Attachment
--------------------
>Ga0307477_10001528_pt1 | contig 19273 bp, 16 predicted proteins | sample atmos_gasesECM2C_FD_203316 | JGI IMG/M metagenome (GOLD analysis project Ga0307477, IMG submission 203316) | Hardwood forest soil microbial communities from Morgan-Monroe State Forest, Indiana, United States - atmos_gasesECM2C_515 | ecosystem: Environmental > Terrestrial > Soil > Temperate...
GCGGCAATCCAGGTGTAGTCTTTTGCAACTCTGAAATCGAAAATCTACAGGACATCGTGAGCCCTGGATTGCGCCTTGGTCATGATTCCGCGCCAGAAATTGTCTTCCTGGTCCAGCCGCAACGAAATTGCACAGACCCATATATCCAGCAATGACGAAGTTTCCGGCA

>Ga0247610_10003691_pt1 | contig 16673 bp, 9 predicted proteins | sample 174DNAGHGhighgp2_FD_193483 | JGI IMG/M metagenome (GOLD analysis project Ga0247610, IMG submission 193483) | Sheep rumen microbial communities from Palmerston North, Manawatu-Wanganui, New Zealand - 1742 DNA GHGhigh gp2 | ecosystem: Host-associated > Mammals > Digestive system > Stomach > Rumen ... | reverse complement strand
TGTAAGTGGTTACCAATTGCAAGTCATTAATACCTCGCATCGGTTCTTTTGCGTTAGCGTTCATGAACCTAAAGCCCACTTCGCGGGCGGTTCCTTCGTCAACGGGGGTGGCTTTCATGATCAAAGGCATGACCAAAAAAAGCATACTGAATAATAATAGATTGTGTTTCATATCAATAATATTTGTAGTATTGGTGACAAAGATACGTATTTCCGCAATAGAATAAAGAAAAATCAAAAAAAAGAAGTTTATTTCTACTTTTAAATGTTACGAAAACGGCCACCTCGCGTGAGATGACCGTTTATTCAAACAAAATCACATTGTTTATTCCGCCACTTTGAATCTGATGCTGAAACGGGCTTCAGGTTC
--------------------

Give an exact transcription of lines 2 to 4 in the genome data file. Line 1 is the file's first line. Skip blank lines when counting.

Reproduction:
GCGGCAATCCAGGTGTAGTCTTTTGCAACTCTGAAATCGAAAATCTACAGGACATCGTGAGCCCTGGATTGCGCCTTGGTCATGATTCCGCGCCAGAAATTGTCTTCCTGGTCCAGCCGCAACGAAATTGCACAGACCCATATATCCAGCAATGACGAAGTTTCCGGCA

>Ga0247610_10003691_pt1 | contig 16673 bp, 9 predicted proteins | sample 174DNAGHGhighgp2_FD_193483 | JGI IMG/M metagenome (GOLD analysis project Ga0247610, IMG submission 193483) | Sheep rumen microbial communities from Palmerston North, Manawatu-Wanganui, New Zealand - 1742 DNA GHGhigh gp2 | ecosystem: Host-associated > Mammals > Digestive system > Stomach > Rumen ... | reverse complement strand
TGTAAGTGGTTACCAATTGCAAGTCATTAATACCTCGCATCGGTTCTTTTGCGTTAGCGTTCATGAACCTAAAGCCCACTTCGCGGGCGGTTCCTTCGTCAACGGGGGTGGCTTTCATGATCAAAGGCATGACCAAAAAAAGCATACTGAATAATAATAGATTGTGTTTCATATCAATAATATTTGTAGTATTGGTGACAAAGATACGTATTTCCGCAATAGAATAAAGAAAAATCAAAAAAAAGAAGTTTATTTCTACTTTTAAATGTTACGAAAACGGCCACCTCGCGTGAGATGACCGTTTATTCAAACAAAATCACATTGTTTATTCCGCCACTTTGAATCTGATGCTGAAACGGGCTTCAGGTTC